Search - Focus :: Mother Focus

Mother Focus
Mother Focus
Genres: World Music, Pop, Rock, Classic Rock
  •  Track Listings (12) - Disc #1

Reissue of 1975 album for Dutch progressive rock act best known for their 1973 hit single 'Hocus Pocus'. 2001 release. Standard jewel case.


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CD Details

All Artists: Focus
Title: Mother Focus
Members Wishing: 7
Total Copies: 0
Label: Red Bullet
Release Date: 2/19/2001
Album Type: Import, Original recording remastered
Genres: World Music, Pop, Rock, Classic Rock
Styles: Europe, Continental Europe, Progressive, Progressive Rock, Album-Oriented Rock (AOR)
Number of Discs: 1
SwapaCD Credits: 1
UPC: 766486957329


Album Description
Reissue of 1975 album for Dutch progressive rock act best known for their 1973 hit single 'Hocus Pocus'. 2001 release. Standard jewel case.

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CD Reviews

Focus Fading, but Still Plenty Sharp
Ryle Shermatz | Cedar Rapids, IA | 01/18/2006
(4 out of 5 stars)

"I have to chime in on "Mother Focus" because I think it's surely one of the most underrated recordings in their discography. In a nutshell: subtract bassist Bert Ruiter's songs, and you've got a PRIMO Focus LP (although a very, VERY skimpy one).

I still remember buying the LP release of this brand new off the racks back in fall '75. I was DISAPPOINTED. No prior Focus LP had veered so much into jazz (as most evinced by the Bert Ruiter songs--Bert had never been allowed to contribute as a songwriter previously). And, being the teenager that I was, I was cranky because Jan Akkerman had none of the berserk wild-abandon guitar solos that riveted me three years previously on "Moving Waves."

Still, this WAS Focus and my respect for the band obliged me to give it repeated listens. And you know what? There is some SERIOUS GOLD to be found in this album IF you're willing to take the time to hear it. I refer here primarily to the track "Focus V," the lead track on side two of the LP. For my money, this is one of the most sublime pieces of music ever recorded--an INGENIOUS short course in the instrumental and compositional virtuousity that made Focus so special in the first place. Like all of the "Focus" series of themes written by the nonpariel Thijs (rymes with "rice")Van Leer, it is a moody, stately instrumental, showcasing the band's smarts in tricky & unexpected ways. On first listen (as I well recall), my reaction was, it's just muzak--but stick with it. Listen a few times and see whether or not the theme and its several variations don't insinuate themselves into your brain for the rest of your life. The arrangement is sheer perfection also--it's all about RESTRAINT and giving Van Leer's elegant composition all the space & air it needs to rock your soul. EVERYTHING is perfect here--Akkerman's oh-so-delicate slide guitar floating over Van Leer's piano/flute theme, Bert's always-bedrock bass... I must also give special marks to David Kemper's absolutely on-the-mark drumming. Over the years I have come to very greatly appreciate his lone stand-out snare drum tap, perfectly on time, totally isolated and separating the initial statement of the theme from the main body of the track. Strange thing to fixate on, but get into the song and see if you don't catch yourself nodding your head, or clapping your hands to match this uniquely brilliant single-note "drum solo."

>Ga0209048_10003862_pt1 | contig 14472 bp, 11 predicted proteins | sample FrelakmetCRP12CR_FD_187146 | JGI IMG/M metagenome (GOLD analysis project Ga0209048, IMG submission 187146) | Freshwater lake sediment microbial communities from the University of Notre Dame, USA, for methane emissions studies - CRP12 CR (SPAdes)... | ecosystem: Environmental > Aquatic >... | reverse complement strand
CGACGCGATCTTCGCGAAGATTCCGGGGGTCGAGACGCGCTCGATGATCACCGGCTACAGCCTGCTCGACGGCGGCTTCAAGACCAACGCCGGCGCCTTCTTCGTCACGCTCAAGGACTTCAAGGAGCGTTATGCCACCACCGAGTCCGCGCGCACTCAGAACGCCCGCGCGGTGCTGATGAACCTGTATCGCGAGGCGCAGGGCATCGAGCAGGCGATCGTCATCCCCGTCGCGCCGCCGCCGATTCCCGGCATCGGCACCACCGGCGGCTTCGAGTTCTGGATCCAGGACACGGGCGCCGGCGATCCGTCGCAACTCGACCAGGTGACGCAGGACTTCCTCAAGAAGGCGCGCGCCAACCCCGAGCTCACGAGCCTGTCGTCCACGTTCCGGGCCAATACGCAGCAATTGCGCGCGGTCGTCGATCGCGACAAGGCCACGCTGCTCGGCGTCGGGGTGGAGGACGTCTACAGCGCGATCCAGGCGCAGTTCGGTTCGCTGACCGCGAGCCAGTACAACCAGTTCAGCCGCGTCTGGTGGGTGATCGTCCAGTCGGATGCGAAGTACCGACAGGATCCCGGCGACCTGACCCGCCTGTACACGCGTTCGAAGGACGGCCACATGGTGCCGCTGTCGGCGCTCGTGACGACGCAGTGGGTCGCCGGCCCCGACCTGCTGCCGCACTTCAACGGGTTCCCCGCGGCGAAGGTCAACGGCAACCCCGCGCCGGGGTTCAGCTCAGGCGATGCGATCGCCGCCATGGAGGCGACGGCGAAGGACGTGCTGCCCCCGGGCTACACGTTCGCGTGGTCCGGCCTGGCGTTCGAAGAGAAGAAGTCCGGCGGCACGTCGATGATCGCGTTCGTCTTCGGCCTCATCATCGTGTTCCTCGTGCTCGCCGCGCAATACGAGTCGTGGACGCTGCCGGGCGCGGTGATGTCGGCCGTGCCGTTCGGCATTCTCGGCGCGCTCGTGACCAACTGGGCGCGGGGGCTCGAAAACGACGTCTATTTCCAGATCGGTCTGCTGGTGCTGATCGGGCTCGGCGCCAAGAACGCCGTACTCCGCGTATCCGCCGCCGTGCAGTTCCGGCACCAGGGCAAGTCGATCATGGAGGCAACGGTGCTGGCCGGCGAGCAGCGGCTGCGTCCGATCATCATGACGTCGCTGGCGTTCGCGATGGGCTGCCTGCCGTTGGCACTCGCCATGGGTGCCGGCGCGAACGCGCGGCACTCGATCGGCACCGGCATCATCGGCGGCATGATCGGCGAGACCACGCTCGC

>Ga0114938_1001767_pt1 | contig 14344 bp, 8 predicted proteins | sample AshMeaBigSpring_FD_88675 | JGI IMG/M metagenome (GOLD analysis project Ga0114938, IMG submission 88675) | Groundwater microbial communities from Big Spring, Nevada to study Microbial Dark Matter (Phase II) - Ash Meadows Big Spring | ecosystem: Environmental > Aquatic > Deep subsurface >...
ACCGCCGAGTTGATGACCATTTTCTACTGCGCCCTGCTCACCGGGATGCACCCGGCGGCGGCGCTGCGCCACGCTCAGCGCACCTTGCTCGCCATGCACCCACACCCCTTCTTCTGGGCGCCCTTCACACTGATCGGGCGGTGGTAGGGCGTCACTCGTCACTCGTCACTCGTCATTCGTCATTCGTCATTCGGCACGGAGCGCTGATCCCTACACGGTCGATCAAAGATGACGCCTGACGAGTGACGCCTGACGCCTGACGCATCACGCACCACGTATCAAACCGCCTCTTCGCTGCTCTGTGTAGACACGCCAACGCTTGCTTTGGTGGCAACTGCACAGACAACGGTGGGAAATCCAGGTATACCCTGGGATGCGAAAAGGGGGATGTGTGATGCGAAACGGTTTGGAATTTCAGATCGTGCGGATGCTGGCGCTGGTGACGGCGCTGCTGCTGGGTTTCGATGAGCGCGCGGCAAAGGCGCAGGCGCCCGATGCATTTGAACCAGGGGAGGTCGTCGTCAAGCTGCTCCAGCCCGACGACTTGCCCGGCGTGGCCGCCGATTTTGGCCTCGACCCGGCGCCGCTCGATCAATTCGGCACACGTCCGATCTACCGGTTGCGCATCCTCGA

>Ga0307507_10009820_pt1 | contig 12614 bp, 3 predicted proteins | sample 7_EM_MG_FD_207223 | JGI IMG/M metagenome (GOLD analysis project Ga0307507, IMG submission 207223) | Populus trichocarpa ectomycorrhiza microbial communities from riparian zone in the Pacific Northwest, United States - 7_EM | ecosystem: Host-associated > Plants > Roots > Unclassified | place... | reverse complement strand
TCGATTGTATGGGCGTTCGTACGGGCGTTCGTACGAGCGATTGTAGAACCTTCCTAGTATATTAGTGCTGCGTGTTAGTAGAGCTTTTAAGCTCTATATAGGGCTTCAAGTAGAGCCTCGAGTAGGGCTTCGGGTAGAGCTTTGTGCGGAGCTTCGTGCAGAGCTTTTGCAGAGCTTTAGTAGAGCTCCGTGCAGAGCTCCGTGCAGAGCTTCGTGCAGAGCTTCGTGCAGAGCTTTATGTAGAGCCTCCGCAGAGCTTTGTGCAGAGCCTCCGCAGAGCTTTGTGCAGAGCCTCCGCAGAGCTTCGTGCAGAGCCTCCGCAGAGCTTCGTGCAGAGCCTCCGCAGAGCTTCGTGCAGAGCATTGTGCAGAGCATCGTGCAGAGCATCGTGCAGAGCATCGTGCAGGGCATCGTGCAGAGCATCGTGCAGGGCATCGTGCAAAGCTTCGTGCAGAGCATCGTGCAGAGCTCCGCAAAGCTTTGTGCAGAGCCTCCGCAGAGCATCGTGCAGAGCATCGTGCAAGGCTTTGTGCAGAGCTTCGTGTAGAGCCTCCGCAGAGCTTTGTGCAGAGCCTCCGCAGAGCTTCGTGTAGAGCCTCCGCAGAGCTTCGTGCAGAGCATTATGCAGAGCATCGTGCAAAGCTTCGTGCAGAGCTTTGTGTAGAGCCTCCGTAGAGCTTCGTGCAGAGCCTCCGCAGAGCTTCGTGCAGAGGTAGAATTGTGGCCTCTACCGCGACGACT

"Focus V" is well worth the price of admission on its own, but the remaining Van Leer/Akkerman compositions show great luster and charm also. "My Sweetheart," "Bennie Helder," "Mother Focus," all are in the classic Focus style and worthy additions to the canon. With the band relocated to LA and the tensions between Akkerman & Van Leer peaking, perhaps they had no other material to flesh out an already skimpy album without letting Bert put his cocktail-lounge songs in.

Focus spun off in some weird directions in the wake of "Mother," with Akkerman splitting and Thijs carrying the band forward to next re-emerge in 1977 with of all people, PJ Proby singing on the release "Focus Con Proby." Featuring the guitarists Phillip Catherine (a pure jazz player) and the previously unknown Eef Albers (quite a find--a very worthy Akkerman style string-bender), they STILL managed an interesting and UNUSUAL recording with some fantastic highs. Still, I'd be interested in learning how in the hell did Focus EVER hook up with PJ Proby of all people? It's like Bobby Goldsboro joining Genesis! Still, Proby surprised me--if you can get past his Elvis/Sinatra affectations, the guy COULD sing. Of course this all just trivia postscript--stick with MOTHER and you won't go wrong.

Light Jazz muzak was not what I expected, but still above av
K. Lewis | OZ | 03/20/2007
(4 out of 5 stars)

"I bought this about a year after I've been enjoying Focus III and like a fool, I expected more of Focus III. I go that in Father Back and Focus IV, but most of this album is light jazz and almost muzak? It's Focus so it's good muzak at least and classy as always."